background image
alternatives.They offer technical solutions
to users that are low risk, standardised, reli-
able, and low cost (if not free).This intro-
duction was written using Open Office
rather than the more commonly used pro-
prietary alternative from a company based
in Washington State. Open Office is easy
to use, friendly, feature rich, and cost effec-
tive. Moreover, it has a low learning curve.
After reading Andrew McHugh's article a
useful followup resource might be The
IDA Open Source Migration Guidelines
(Version 1.0) (
/ida/export/files/en/1603.pdf).This pro-
vides IT managers and practitioners in
public administrations (within Europe)
planning or doing migrations to open
source software with a comprehensive
introduction to experience based best
practices.The authors, from netproject
, report that the use of OSS in the
server environment `is well understood
and is extensively deployed' but `deploying
OSS on the desktop for most organisations
offers the largest cost savings' (October
2003, p. 12).The decision in May 2003
of the Munich City Council to migrate
its 14,000 desktop and notebook comput-
ers from Microsoft Windows products to
Linux and open-source software was wide-
ly reported (see for example, http://www.
Richard Seibt, the CEO of SuSE Linux
AG, commented at the time that the `city
clearly sees Linux not just as providing cost
savings over costly, proprietary software,
but also as the best tool for the job bring-
ing security, stability, flexibility and privacy
not available to them before.'
arryl and Judy Mead, of M Squared
Consulting, report on a detailed study
they produced on the twenty best steward-
ship information sources they identified on
the Web. Stewardship in this context
includes collections management, care and
access as applied to portable cultural her-
itage.The report drew a number of conclu-
sions among them that a substantial
North Carolina (Chapel Hill) are gaining
practical experience addressing the structur-
al, rights, and technical complexities that
make development of video archives diffi-
cult. Meng Yang and colleagues provide an
introduction to the work of The Open
Video Project.Their paper investigates the
obstacles that make development and man-
agement of video archives challenging, and
sketches the practical approaches (e.g. video
segmentation technologies) that can
improve the usability of archives of this
kind.The work of the project provides a
fundamental building block for further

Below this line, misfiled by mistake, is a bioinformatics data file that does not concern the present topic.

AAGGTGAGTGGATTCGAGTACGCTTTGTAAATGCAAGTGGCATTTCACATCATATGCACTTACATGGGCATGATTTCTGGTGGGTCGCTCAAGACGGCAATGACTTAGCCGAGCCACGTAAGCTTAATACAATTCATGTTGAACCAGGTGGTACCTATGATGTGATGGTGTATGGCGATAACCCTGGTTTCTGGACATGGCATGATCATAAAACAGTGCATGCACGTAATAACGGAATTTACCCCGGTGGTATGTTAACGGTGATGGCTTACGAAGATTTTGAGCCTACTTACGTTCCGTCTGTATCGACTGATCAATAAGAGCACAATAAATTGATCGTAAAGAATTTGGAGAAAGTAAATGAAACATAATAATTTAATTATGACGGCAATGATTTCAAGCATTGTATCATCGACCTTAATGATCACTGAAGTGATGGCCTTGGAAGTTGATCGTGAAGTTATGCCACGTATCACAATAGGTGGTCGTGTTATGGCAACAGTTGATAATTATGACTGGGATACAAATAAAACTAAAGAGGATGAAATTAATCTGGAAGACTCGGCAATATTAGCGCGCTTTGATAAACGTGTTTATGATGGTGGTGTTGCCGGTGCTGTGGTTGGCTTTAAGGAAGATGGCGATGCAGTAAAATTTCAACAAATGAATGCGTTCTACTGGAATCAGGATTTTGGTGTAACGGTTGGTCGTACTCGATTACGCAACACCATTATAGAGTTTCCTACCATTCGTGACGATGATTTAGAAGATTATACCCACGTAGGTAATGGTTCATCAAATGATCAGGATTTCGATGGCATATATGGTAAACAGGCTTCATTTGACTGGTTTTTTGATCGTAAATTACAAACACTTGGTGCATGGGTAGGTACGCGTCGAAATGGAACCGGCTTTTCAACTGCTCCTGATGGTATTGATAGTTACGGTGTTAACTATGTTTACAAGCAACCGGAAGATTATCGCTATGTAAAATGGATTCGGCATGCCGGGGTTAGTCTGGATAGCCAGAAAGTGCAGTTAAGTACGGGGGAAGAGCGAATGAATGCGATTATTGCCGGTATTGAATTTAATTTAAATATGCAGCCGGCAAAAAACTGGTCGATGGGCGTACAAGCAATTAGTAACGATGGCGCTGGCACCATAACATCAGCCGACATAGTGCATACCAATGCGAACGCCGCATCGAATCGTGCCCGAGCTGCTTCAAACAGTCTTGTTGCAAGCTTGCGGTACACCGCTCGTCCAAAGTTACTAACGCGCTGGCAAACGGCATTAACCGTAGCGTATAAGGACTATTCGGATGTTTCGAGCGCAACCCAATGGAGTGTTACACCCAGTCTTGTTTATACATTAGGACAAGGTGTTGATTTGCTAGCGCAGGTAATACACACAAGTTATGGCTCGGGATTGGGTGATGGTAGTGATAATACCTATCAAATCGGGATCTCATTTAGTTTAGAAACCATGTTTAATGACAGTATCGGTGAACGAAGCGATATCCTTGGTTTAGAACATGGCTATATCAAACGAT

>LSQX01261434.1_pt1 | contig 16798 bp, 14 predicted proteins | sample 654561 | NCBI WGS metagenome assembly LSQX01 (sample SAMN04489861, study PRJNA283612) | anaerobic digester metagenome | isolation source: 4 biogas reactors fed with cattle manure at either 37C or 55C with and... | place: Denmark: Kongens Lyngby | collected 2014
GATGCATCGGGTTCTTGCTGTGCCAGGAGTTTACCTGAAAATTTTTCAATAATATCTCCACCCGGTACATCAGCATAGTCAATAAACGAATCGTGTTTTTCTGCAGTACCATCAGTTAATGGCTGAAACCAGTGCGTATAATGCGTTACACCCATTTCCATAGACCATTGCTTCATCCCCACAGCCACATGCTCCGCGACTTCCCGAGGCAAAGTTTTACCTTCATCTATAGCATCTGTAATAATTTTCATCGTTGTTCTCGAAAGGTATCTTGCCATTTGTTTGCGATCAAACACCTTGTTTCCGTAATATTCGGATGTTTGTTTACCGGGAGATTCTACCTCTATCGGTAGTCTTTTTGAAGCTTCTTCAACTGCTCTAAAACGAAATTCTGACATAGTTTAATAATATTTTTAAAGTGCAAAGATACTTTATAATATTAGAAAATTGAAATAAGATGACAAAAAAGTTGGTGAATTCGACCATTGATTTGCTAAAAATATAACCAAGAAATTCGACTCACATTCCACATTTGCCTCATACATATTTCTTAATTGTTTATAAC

research and activity in this area.
hile heritage institutions aim to
increase their use of technology
they are looking at ways of reducing the
costs associated with doing so.Thomas
Finholt from the Collaboratory for
Research on Electronic Work (CREW) at
University of Michigan's School of
Information examines how Application
Service Providers (ASP's) might offer insti-
tutions a way of doing this.Their research
enabled the team at CREW to draw a
number of conclusions that are of value to
the heritage sector. Among them is the
recognition that the public sector institu-
tions most likely to benefit from ASP's are
the medium-sized organisations as they are,
as Finholt explains,`big enough to need
efficient information technology and sup-
port but are not big enough to carry the
costs of the equipment and staff.' It is widely
recognised that heritage institutions remain
poorly supported by information technolo-
gies. Many heritage institutions find them-
selves struggling to keep pace with the
opportunities offered by technology and
visitor expectations (see for example,
nother way to reduce technology
costs is to move to open source and
free software programmes (OSS and OFS),
and Andrew McHugh investigates these
Weltkultur beflügelt (world culture gives
wings) it asks all who pass to consider the
liberating power of the cultural heritage.
Articles in this issue of DigiCULT.Info all
show the power of new technologies in
helping cultural heritage institutions in
achieving their objective of improving the
care, understanding and benefits of cultural
heritage to individuals and society. Reflect-
ing on the phrase Weltkultur beflügelt, we are
reminded that technology is an enabler and
not an end in itself.
e often think of our heritage main-
ly as the materials held by archives,
libraries, and museums, but our natural,
environmental and biological heritages have
equal, if not more primary, merits.
Launching the Digital ARK describes a
Bristol based project that is making use of
digital technologies to select, collect, make
accessible, and preserve in peretuity a digital
record of the Earth's biodiversity begin-
ning with the endangered species of the
British Isles.The project has had to address
formidible organisational, intellectual prop-
erty rights, and technical challenges as it
strives to build a descriptive, audio, still and
moving image record of these species. An
accompanying interview with the Senior
Education Officer at ARKive introduces us
to the thinking that lies behind their use of
games to promote learning.The team at
ARKive started with the recognition that
play had value as a learning medium.They
then took their digital asset base and built a
series of interactive educational materials
on top of it. The educational team at
ARKive recoginsed that maximum value
comes not from the content itself but from
the ways technology enables us to increase
the value of the content and make it work.
emand for digital video materials for
learning, teaching, and research pur-
poses continues to grow. A team led by
Gary Marchionini at the Interaction Design
Laboratory at the School of Information
and Library Science at the University of